Property values increased across all regions in 2014 as did activity levels according to the annual residential property report of the Society of Chartered Surveyors Ireland.
According to the national survey of over 400 estate agents, property values are estimated to have risen by approximately 14% nationally.
In Dublin, property values are estimated to have risen by 19.5%. In Leinster (excl Dublin), values are estimated to have increased by 15.8% while in Munster and Connacht/Ulster they rose by 9.6% and 10% respectively.
SCSI members expect property values will continue to increase in 2015 by between 5 to 10% depending on location but they also point out that there are significant challenges facing the market. Seventy two per cent of SCSI members reported an increase in the level of activity in the last quarter of 2014, 16% reported a decrease and twelve per cent noted no change.
Seventy eight per cent of those surveyed reported that vendors’ expectations had increased while 20% said vendor expectations remained unchanged. Based on figures contained in the Property Services Regulatory Authority’s Residential Property Price Register the median price for a residential property nationally (excluding Dublin) in 2014 was €179K while the corresponding figure for Dublin was €252K.
The SCSI said that the increases in activity in the property market reflected improvements in the wider economy, in the employment situation and in foreign direct investment. But it warned that the increases were coming off a relatively low level of transactions compared to other European countries and that they varied significantly by location.
Simon Stokes, Chair of the SCSI’s Residential Property Professional Group said; “The lack of supply of family type homes in the main urban areas together with increased demand from prospective purchasers has resulted in double digit increases in average property prices across the country, particularly in the first 9 months of the year. Supply restraints will lead to increased demand in commuter belt counties”.
According to survey respondents, the moderation in average residential property value increases in Q4 – most notably in Dublin – was largely due to buyer apprehension around the Central Bank proposals which if implemented will require buyers to have 20% deposit.
Mr Stokes said this measure will impact Dublin the most, where property values are higher than other parts of the country and where buyers have to raise a much larger deposit.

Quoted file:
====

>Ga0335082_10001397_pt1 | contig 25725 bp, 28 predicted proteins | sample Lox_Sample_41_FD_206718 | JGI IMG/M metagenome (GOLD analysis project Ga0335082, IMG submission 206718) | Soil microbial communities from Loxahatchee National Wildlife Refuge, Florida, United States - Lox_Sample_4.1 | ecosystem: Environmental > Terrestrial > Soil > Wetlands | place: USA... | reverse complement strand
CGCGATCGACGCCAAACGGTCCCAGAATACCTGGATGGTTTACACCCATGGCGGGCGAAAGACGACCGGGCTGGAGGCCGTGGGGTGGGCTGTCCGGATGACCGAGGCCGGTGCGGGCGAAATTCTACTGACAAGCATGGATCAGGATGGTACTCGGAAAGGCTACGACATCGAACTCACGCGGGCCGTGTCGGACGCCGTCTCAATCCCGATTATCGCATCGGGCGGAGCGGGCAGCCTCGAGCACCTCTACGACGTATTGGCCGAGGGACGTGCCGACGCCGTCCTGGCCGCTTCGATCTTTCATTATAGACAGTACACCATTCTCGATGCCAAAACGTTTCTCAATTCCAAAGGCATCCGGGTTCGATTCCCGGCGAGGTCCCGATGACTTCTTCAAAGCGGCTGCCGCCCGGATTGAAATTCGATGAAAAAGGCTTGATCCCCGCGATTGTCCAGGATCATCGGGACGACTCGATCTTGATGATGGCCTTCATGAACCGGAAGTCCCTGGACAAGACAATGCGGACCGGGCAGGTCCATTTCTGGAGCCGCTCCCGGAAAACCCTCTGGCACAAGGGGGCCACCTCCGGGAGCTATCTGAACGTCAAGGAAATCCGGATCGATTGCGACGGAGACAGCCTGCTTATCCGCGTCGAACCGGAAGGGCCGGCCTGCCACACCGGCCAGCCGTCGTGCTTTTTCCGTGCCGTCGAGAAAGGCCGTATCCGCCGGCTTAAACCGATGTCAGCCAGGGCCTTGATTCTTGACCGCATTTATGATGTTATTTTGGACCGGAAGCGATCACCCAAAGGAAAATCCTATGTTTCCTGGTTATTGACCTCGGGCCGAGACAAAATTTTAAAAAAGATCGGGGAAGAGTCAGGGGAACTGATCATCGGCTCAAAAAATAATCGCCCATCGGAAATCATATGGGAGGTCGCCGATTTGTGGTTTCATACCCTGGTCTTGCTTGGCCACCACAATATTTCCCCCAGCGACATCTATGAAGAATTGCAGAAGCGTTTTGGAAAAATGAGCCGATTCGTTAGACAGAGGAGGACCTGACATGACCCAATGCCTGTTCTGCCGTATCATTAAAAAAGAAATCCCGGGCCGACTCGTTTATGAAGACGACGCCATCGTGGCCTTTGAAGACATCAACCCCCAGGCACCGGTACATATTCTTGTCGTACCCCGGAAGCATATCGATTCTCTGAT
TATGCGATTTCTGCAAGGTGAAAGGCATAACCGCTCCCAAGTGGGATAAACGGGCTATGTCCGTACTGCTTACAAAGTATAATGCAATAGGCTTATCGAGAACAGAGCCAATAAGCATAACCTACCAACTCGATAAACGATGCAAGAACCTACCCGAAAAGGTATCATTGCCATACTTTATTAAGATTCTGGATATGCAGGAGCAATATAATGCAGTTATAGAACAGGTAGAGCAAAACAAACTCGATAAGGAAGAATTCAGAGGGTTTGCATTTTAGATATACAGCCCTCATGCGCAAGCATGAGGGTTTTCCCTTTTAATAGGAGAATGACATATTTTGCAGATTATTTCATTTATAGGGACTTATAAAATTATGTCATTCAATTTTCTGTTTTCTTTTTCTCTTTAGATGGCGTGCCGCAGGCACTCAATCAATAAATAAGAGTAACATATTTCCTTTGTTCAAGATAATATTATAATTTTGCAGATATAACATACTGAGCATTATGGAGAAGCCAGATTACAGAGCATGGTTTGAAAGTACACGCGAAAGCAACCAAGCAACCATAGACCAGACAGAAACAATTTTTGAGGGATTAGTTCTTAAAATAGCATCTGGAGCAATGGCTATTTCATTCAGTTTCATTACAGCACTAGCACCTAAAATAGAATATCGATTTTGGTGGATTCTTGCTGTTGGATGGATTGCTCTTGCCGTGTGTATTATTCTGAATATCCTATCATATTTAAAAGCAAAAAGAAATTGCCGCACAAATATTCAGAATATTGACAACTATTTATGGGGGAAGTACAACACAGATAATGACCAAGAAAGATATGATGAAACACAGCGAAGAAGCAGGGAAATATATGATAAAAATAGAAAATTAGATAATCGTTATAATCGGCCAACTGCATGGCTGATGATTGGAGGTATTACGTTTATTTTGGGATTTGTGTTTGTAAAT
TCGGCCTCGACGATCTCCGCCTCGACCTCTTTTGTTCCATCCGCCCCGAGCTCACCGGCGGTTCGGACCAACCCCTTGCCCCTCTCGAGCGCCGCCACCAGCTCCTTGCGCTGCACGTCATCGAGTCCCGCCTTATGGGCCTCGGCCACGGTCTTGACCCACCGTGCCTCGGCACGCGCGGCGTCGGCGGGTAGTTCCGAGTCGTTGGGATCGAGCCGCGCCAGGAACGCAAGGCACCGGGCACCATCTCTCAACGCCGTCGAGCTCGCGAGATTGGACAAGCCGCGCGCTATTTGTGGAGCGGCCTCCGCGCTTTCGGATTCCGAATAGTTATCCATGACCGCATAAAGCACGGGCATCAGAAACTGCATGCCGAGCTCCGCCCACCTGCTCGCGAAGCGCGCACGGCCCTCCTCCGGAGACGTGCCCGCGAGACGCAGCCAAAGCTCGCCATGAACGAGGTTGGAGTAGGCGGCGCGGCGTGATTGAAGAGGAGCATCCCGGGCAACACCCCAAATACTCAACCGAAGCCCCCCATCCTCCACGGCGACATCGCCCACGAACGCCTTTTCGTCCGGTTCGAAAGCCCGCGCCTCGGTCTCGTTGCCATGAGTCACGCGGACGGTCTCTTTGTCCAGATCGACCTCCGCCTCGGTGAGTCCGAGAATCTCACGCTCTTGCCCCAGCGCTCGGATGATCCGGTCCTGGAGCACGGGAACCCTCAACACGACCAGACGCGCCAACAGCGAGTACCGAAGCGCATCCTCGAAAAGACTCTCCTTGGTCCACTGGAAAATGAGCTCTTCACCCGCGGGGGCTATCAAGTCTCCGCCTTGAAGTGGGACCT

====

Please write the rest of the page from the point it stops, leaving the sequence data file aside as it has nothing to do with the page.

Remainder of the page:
“We now need clarity around the proposed measures so that people wishing to buy can plan ahead and avoid further uncertainty. The proposal is also causing apprehension among builders planning new housing developments, which the market urgently requires. While the SCSI agrees with the objectives of the Central Bank we believe a deposit in the range of 10 to 15% would be more appropriate” he said.
According to the study cash buyers accounted for 40% of all residential sales in 2014 but SCSI members expected this level to fall in 2015 as the level of mortgage lending approvals increases.
The report also suggested that the shortage of supply in the sales market is putting disproportionate pressure on the residential rental market with rents increasing by an average of 11% nationally in 2014.
In Dublin, rents increased by an average of approximately 15%, in Leinster by 13%, in Munster by 8% and in Connacht/Ulster by 9%. “While rents are still approximately 5-10% off peak levels in prime Dublin locations, the continued increase in rents is threatening our economic competitiveness” Mr Stokes said.
The SCSI also said that supply was still a key issue in certain urban areas and welcomed measures being introduced by Government under Construction 2020 to support new developments to meet the housing supply shortage in urban areas.
The SCSI said that access to development finance remains a challenge for developers. Conor O’Donovan, the SCSI’s Policy Director said “The Housing Agency has estimated that there is a minimum requirement for 80,000 units over the next 5 years. Approximately 11,016 units were completed in 2014, which is an increase of around a third on 2013 completions” he said.
“This is a step in the right direction but only represents around half of what is needed to be built on an annual basis to restore a level of sustainability to the residential sales and rental sectors and to ensure more moderate price and activity levels” Mr O’Donovan concluded.